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Criminal Justice and Licensing (Scotland) Act 2010

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This is the original version (as it was originally enacted).

PART 7MENTAL DISORDER AND UNFITNESS FOR TRIAL

168Criminal responsibility of persons with mental disorder

Before section 52 of the 1995 Act insert—

Criminal responsibility of mentally disordered persons

51ACriminal responsibility of persons with mental disorder

(1)A person is not criminally responsible for conduct constituting an offence, and is to be acquitted of the offence, if the person was at the time of the conduct unable by reason of mental disorder to appreciate the nature or wrongfulness of the conduct.

(2)But a person does not lack criminal responsibility for such conduct if the mental disorder in question consists only of a personality disorder which is characterised solely or principally by abnormally aggressive or seriously irresponsible conduct.

(3)The defence set out in subsection (1) is a special defence.

(4)The special defence may be stated only by the person charged with the offence and it is for that person to establish it on the balance of probabilities.

(5)In this section, “conduct” includes acts and omissions.

Diminished responsibility

51BDiminished responsibility

(1)A person who would otherwise be convicted of murder is instead to be convicted of culpable homicide on grounds of diminished responsibility if the person’s ability to determine or control conduct for which the person would otherwise be convicted of murder was, at the time of the conduct, substantially impaired by reason of abnormality of mind.

(2)For the avoidance of doubt, the reference in subsection (1) to abnormality of mind includes mental disorder.

(3)The fact that a person was under the influence of alcohol, drugs or any other substance at the time of the conduct in question does not of itself—

(a)constitute abnormality of mind for the purposes of subsection (1), or

(b)prevent such abnormality from being established for those purposes.

(4)It is for the person charged with murder to establish, on the balance of probabilities, that the condition set out in subsection (1) is satisfied.

(5)In this section, “conduct” includes acts and omissions..

169Acquittal involving mental disorder: procedure

Before section 54 of the 1995 Act insert—

Acquittal involving mental disorder

53EAcquittal involving mental disorder

(1)Where the prosecutor accepts a plea (by the person charged with the commission of an offence) of the special defence set out in section 51A of this Act, the court must declare that the person is acquitted by reason of the special defence.

(2)Subsection (3) below applies where—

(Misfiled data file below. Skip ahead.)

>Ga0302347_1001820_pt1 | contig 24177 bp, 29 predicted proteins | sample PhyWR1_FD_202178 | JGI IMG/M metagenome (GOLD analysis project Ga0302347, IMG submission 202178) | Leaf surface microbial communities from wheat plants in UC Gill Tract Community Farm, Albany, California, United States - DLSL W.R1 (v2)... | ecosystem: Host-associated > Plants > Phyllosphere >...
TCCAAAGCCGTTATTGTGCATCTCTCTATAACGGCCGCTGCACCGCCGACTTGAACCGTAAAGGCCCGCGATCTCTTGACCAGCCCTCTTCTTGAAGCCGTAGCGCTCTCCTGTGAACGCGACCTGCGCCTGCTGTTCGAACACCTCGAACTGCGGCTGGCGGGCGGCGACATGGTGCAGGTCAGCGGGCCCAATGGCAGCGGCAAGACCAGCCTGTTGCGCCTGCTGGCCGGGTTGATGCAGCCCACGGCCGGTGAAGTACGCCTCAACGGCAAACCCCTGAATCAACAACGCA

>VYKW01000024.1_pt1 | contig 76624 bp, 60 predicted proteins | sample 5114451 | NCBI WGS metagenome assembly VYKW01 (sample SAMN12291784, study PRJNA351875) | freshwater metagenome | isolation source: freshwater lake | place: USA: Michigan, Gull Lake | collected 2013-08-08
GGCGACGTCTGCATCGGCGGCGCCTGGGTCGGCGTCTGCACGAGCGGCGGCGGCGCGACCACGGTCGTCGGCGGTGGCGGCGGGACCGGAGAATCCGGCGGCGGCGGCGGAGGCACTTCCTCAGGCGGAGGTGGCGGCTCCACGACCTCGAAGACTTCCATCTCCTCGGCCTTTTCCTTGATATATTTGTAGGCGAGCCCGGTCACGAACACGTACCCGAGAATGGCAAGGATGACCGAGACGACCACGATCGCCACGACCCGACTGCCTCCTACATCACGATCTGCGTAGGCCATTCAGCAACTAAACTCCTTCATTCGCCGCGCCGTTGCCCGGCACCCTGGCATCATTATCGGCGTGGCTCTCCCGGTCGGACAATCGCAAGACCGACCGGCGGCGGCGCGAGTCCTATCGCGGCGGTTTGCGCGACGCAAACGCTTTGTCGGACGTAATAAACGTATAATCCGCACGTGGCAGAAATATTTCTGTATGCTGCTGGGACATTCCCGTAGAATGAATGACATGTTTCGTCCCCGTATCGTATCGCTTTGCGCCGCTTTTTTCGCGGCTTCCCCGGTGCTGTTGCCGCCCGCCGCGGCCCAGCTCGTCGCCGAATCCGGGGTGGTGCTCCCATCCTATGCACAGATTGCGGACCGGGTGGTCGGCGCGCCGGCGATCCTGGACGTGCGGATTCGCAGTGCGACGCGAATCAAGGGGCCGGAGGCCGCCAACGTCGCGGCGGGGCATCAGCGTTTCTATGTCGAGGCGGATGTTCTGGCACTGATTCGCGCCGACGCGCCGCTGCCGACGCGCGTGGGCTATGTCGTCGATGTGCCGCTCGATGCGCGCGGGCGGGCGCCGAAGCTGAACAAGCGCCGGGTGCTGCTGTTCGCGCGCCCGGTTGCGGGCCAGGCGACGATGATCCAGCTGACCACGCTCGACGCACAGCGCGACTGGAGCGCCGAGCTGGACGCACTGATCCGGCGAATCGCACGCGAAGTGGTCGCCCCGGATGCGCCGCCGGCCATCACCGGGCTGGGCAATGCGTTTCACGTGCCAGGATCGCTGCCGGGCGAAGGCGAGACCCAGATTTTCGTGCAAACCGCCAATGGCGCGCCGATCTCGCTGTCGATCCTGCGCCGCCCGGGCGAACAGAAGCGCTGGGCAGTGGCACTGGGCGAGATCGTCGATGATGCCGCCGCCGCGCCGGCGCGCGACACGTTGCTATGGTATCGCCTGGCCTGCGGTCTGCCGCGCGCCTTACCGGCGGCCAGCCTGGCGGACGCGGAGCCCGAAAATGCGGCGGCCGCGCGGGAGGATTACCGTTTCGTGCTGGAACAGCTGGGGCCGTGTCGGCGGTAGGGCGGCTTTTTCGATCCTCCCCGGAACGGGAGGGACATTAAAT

(a)the prosecutor does not accept such a plea, and

(b)evidence tending to establish the special defence set out in section 51A of this Act is brought before the court.

(3)Where this subsection applies the court is to—

(a)in proceedings on indictment, direct the jury to find whether the special defence has been established and, if they find that it has, to declare whether the person is acquitted on that ground,

(b)in summary proceedings, state whether the special defence has been established and, if it states that it has, declare whether the person is acquitted on that ground..

170Unfitness for trial

(1)In the 1995 Act, after section 53E (inserted by section 169), insert—

Unfitness for trial

53FUnfitness for trial

(1)A person is unfit for trial if it is established on the balance of probabilities that the person is incapable, by reason of a mental or physical condition, of participating effectively in a trial.

(2)In determining whether a person is unfit for trial the court is to have regard to—

(a)the ability of the person to—

(i)understand the nature of the charge,

(ii)understand the requirement to tender a plea to the charge and the effect of such a plea,

(iii)understand the purpose of, and follow the course of, the trial,

(iv)understand the evidence that may be given against the person,

(v)instruct and otherwise communicate with the person’s legal representative, and

(b)any other factor which the court considers relevant.

(3)The court is not to find that a person is unfit for trial by reason only of the person being unable to recall whether the event which forms the basis of the charge occurred in the manner described in the charge.

(4)In this section “the court” means—

(a)as regards a person charged on indictment, the High Court or the sheriff court,

(b)as regards a person charged summarily, the sheriff court..

(2)The title of section 54 of the 1995 Act (insanity in bar of trial) is replaced by “Unfitness for trial: further provision”, the cross-heading which precedes it is omitted and the section is amended as follows—

(a)in subsection (1)—

(i)the words “, on the written or oral evidence of two medical practitioners,” are repealed, and

(ii)for “insane” substitute “unfit for trial”,

(b)in subsection (3)—

(i)for “the insanity of a person” substitute “whether a person is unfit for trial”, and

(ii)after “mental” insert “or physical”, and

(c)in subsection (5), for “insane” substitute “unfit for trial”.

(3)Subsections (6) and (7) are repealed.

171Abolition of common law rules

Any rule of law providing for—

(a)the special defence of insanity,

(b)the plea of diminished responsibility, or

(c)insanity in bar of trial,

ceases to have effect.

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